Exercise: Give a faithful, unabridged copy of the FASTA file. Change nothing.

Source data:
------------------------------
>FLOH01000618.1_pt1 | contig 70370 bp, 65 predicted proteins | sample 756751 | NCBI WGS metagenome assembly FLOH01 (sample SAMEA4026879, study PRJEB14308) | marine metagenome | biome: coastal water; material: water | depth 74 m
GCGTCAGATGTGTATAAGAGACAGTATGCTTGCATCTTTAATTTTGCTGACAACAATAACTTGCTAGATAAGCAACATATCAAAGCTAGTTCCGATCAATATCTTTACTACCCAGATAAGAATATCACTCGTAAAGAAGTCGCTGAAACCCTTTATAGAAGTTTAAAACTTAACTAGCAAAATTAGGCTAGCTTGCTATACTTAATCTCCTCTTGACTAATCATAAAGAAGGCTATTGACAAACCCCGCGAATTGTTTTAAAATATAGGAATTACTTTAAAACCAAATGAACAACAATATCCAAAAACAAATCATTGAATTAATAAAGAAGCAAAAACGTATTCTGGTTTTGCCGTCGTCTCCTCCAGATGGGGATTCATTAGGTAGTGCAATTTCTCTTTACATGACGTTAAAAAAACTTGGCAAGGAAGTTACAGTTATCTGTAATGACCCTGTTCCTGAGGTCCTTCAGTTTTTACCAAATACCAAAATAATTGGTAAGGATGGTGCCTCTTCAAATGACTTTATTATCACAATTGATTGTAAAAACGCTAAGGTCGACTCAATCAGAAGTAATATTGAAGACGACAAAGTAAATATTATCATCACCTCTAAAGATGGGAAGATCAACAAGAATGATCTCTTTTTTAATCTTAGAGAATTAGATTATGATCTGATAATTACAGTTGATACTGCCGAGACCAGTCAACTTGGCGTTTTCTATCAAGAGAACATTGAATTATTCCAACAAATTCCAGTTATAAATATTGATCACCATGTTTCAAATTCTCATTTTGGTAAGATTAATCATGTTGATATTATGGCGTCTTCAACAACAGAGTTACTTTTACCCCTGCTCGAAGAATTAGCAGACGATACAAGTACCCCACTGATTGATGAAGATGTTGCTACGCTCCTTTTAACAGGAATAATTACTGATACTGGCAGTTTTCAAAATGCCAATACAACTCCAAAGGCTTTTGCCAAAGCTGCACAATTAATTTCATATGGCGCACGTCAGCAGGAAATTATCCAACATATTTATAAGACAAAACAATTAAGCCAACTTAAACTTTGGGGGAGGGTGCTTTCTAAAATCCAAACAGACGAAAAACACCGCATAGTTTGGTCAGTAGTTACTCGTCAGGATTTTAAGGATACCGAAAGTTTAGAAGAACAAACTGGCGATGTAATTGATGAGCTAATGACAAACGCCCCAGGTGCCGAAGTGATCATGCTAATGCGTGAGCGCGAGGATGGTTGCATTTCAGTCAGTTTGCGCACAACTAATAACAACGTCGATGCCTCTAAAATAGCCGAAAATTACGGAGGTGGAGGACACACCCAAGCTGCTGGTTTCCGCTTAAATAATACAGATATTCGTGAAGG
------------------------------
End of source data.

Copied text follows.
>FLOH01000618.1_pt1 | contig 70370 bp, 65 predicted proteins | sample 756751 | NCBI WGS metagenome assembly FLOH01 (sample SAMEA4026879, study PRJEB14308) | marine metagenome | biome: coastal water; material: water | depth 74 m
GCGTCAGATGTGTATAAGAGACAGTATGCTTGCATCTTTAATTTTGCTGACAACAATAACTTGCTAGATAAGCAACATATCAAAGCTAGTTCCGATCAATATCTTTACTACCCAGATAAGAATATCACTCGTAAAGAAGTCGCTGAAACCCTTTATAGAAGTTTAAAACTTAACTAGCAAAATTAGGCTAGCTTGCTATACTTAATCTCCTCTTGACTAATCATAAAGAAGGCTATTGACAAACCCCGCGAATTGTTTTAAAATATAGGAATTACTTTAAAACCAAATGAACAACAATATCCAAAAACAAATCATTGAATTAATAAAGAAGCAAAAACGTATTCTGGTTTTGCCGTCGTCTCCTCCAGATGGGGATTCATTAGGTAGTGCAATTTCTCTTTACATGACGTTAAAAAAACTTGGCAAGGAAGTTACAGTTATCTGTAATGACCCTGTTCCTGAGGTCCTTCAGTTTTTACCAAATACCAAAATAATTGGTAAGGATGGTGCCTCTTCAAATGACTTTATTATCACAATTGATTGTAAAAACGCTAAGGTCGACTCAATCAGAAGTAATATTGAAGACGACAAAGTAAATATTATCATCACCTCTAAAGATGGGAAGATCAACAAGAATGATCTCTTTTTTAATCTTAGAGAATTAGATTATGATCTGATAATTACAGTTGATACTGCCGAGACCAGTCAACTTGGCGTTTTCTATCAAGAGAACATTGAATTATTCCAACAAATTCCAGTTATAAATATTGATCACCATGTTTCAAATTCTCATTTTGGTAAGATTAATCATGTTGATATTATGGCGTCTTCAACAACAGAGTTACTTTTACCCCTGCTCGAAGAATTAGCAGACGATACAAGTACCCCACTGATTGATGAAGATGTTGCTACGCTCCTTTTAACAGGAATAATTACTGATACTGGCAGTTTTCAAAATGCCAATACAACTCCAAAGGCTTTTGCCAAAGCTGCACAATTAATTTCATATGGCGCACGTCAGCAGGAAATTATCCAACATATTTATAAGACAAAACAATTAAGCCAACTTAAACTTTGGGGGAGGGTGCTTTCTAAAATCCAAACAGACGAAAAACACCGCATAGTTTGGTCAGTAGTTACTCGTCAGGATTTTAAGGATACCGAAAGTTTAGAAGAACAAACTGGCGATGTAATTGATGAGCTAATGACAAACGCCCCAGGTGCCGAAGTGATCATGCTAATGCGTGAGCGCGAGGATGGTTGCATTTCAGTCAGTTTGCGCACAACTAATAACAACGTCGATGCCTCTAAAATAGCCGAAAATTACGGAGGTGGAGGACACACCCAAGCTGCTGGTTTCCGCTTAAATAATACAGATATTCGTGAAGG